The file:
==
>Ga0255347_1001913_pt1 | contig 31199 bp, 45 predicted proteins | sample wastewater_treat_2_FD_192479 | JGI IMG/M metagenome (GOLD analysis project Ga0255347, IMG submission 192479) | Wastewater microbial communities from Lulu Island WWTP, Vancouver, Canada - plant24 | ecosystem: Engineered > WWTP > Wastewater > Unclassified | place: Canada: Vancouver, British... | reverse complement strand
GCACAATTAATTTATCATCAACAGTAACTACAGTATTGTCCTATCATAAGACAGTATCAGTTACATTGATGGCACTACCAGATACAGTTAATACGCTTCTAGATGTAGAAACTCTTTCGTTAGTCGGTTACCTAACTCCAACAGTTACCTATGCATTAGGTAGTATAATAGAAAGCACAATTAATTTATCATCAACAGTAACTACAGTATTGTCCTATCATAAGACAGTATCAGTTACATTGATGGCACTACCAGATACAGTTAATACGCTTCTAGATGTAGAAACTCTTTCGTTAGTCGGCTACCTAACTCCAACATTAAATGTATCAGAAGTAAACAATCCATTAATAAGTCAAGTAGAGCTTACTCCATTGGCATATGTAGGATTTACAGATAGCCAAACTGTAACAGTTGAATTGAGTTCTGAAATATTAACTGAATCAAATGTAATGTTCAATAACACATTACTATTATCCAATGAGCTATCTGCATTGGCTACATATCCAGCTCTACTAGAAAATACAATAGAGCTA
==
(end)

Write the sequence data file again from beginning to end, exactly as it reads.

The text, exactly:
>Ga0255347_1001913_pt1 | contig 31199 bp, 45 predicted proteins | sample wastewater_treat_2_FD_192479 | JGI IMG/M metagenome (GOLD analysis project Ga0255347, IMG submission 192479) | Wastewater microbial communities from Lulu Island WWTP, Vancouver, Canada - plant24 | ecosystem: Engineered > WWTP > Wastewater > Unclassified | place: Canada: Vancouver, British... | reverse complement strand
GCACAATTAATTTATCATCAACAGTAACTACAGTATTGTCCTATCATAAGACAGTATCAGTTACATTGATGGCACTACCAGATACAGTTAATACGCTTCTAGATGTAGAAACTCTTTCGTTAGTCGGTTACCTAACTCCAACAGTTACCTATGCATTAGGTAGTATAATAGAAAGCACAATTAATTTATCATCAACAGTAACTACAGTATTGTCCTATCATAAGACAGTATCAGTTACATTGATGGCACTACCAGATACAGTTAATACGCTTCTAGATGTAGAAACTCTTTCGTTAGTCGGCTACCTAACTCCAACATTAAATGTATCAGAAGTAAACAATCCATTAATAAGTCAAGTAGAGCTTACTCCATTGGCATATGTAGGATTTACAGATAGCCAAACTGTAACAGTTGAATTGAGTTCTGAAATATTAACTGAATCAAATGTAATGTTCAATAACACATTACTATTATCCAATGAGCTATCTGCATTGGCTACATATCCAGCTCTACTAGAAAATACAATAGAGCTA